Marie Reay: Her life, work, and legacy
Marie Olive Reay was born in Maitland, New South Wales on 1 July 1922.
Reay began her career in anthropology at the University of Sydney, where for her MA she undertook fieldwork among Aboriginal communities in western New South Wales (Walgett, Bourke, Moree, Coonabarabran, and other locations) in the mid-to-late 1940s. Marie Reay spent four years working with Aboriginal communities in New South Wales, usually spending about six months in each community, After completing her MA, she worked as a research assistant at the London School of Economics.
Upon returning to Australia in 1950, Reay was appointed as a lecturer at the Australian School of Public Administration (ASOPA), which provided her the opportunity for her first fieldwork in Papua New Guinea. She intended to study the changes that had taken place among the Orokaiva since they had last been studied by F. E. Williams. However, her research was cut short by the eruption of, as she put it "Mount Lamington, an allegedly extinct volcano." The eruption caused massive devastation and Reay, along with other surviving Europeans, was evacuated from the area. Her niece, Heather Turner, remembered that Marie Reay's recollections of the eruption had been quite traumatic, and made a deep impression on her.
In 1953, Marie Reay won a scholarship to study at the then Research School of Pacific Studies (now Pacific and Asian Studies) at the Australian National University as a doctoral student under the tutelage of S. F. Nadel and W. E. Stanner in the Department of Anthropology and Sociology. She intended to return to her uncompleted work among the Orokaiva, however was instead encouraged by Nadel to go to the Highlands and "provide him with data for classifying and explaining the varieties of social structure" (Ethnographic Presents, p.138). In 1953 she arrived at Minj in the Highlands and began her groundbreaking work on the Kuma. Reay was the first female anthropologist in the region, and managed to install herself among the Kuma despite the disapproval of the local district officer, who had very particular views on "the British Empire" and "white prestige" (Ethnographic Presents, pp.141; 151) and who she scandalised by wearing shorts.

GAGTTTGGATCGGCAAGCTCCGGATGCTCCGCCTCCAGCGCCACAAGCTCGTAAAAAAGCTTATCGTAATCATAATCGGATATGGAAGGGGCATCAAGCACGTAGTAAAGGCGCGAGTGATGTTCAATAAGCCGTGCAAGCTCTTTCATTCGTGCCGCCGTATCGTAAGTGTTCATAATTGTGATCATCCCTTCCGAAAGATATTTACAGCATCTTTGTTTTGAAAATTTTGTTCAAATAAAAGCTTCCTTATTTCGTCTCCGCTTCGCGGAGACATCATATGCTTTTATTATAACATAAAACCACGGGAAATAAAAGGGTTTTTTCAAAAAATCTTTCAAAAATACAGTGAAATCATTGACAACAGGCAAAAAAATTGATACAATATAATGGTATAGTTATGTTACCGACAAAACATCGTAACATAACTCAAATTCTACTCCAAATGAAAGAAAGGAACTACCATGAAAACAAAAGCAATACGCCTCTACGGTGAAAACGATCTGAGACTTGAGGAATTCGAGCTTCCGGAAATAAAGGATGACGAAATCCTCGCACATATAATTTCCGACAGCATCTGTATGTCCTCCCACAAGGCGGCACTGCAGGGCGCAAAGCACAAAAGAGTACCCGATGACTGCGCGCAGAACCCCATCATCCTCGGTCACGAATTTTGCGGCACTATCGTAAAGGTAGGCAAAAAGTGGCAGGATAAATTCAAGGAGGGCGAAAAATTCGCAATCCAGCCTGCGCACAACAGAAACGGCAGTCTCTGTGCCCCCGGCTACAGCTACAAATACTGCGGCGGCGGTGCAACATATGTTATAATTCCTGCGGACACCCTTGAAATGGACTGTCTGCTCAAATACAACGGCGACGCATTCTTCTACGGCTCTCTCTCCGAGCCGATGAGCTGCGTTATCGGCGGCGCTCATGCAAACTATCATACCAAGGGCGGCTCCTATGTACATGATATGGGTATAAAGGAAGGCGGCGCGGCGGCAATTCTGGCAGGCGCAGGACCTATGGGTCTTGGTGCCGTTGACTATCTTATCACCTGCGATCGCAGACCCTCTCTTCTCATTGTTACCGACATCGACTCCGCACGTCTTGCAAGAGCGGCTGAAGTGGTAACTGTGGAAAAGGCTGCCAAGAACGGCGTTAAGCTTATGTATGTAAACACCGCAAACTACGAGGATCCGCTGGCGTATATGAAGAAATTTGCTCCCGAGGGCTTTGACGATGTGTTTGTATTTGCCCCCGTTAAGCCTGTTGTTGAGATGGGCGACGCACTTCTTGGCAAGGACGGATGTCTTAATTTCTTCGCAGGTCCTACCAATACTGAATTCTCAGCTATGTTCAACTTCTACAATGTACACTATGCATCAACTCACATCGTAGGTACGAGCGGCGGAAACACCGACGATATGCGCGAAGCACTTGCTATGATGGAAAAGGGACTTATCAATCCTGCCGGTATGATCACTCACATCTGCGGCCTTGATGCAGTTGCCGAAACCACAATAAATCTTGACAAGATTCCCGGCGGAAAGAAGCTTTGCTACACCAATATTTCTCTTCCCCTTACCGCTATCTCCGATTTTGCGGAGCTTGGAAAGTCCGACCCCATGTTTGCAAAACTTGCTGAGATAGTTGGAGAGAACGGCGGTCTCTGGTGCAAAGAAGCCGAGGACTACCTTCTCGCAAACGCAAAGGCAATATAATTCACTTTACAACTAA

In her own recollections, Marie Reay stated, "My fifteen months with the Kuma changed my life" (Ethnographic Presents, p.157). However, she found difficulties in her return to Canberra. She soon found that the topics she intended to focus on in her PhD work were "not acceptable to my supervisor" and she "floundered in the search of a more acceptable topic" while attempting to avoid the trap of being a female anthropologist who would "fill a gap in men's studies" by writing about the women (Ethnographic Presents, p.157-158). Reay submitted her PhD work in 1957, which was published as The Kuma: Freedom and Conformity in the New Guinea Highlands in 1959.
Shortly after completing her PhD, Reay was appointed as a research fellow in the Research School of Pacific Studies at the Australian National University, where she remained until her retirement in 1988, after being promoted to Fellow and Senior Fellow. For a few years, Reay returned to her original study of Aboriginal communities in Australia, this time in Borroloola in the Northern Territory. However, after publishing some articles, she abandoned the project and returned to the research that had changed her life.
Marie Reay continued to do fieldwork in Highlands region of Papua New Guinea throughout her life, maintaining a home at Minj. Reay studied many changes in Papua New Guinea, especially in religion, social structures, politics and elections. Marie Reay was in Papua New Guinea so often that a colleague dubbed her "Our Lady of Perpetual Fieldwork." She died in Booragul, NSW on 16 September 2004. In 2011, her papers were donated to the ANU Archives, where they were discovered by Francesca Merlan, including a nearly complete manuscript, Wives and Wanderers, which she edited and brought to publication in 2014. Reay's work, had it appeared earlier, "would have had a central place in anthropological literature on Papua New Guinean societies, especially those of the Central Highlands... the foundational, indeed the first, book on women's lives in that part of the world" (Wives and Wanderers, p.1). With the publication of Wives and Wanderers, in many ways still a very important text on the condition of women in the Central Highlands even many years after the original studies, there was renewed interest in Marie Reay's research and legacy. In 2019, the ANU opened the new Marie Reay Teaching Centre in the Kambri development, in honor of her important contributions to anthropology at ANU.
Erin Aulaire Gates, PhD Candidate ANU Interdisciplinary Cross Cultural Research 2022, provided these remarks about Marie Reay at the exhibition launch on 1 July 2022.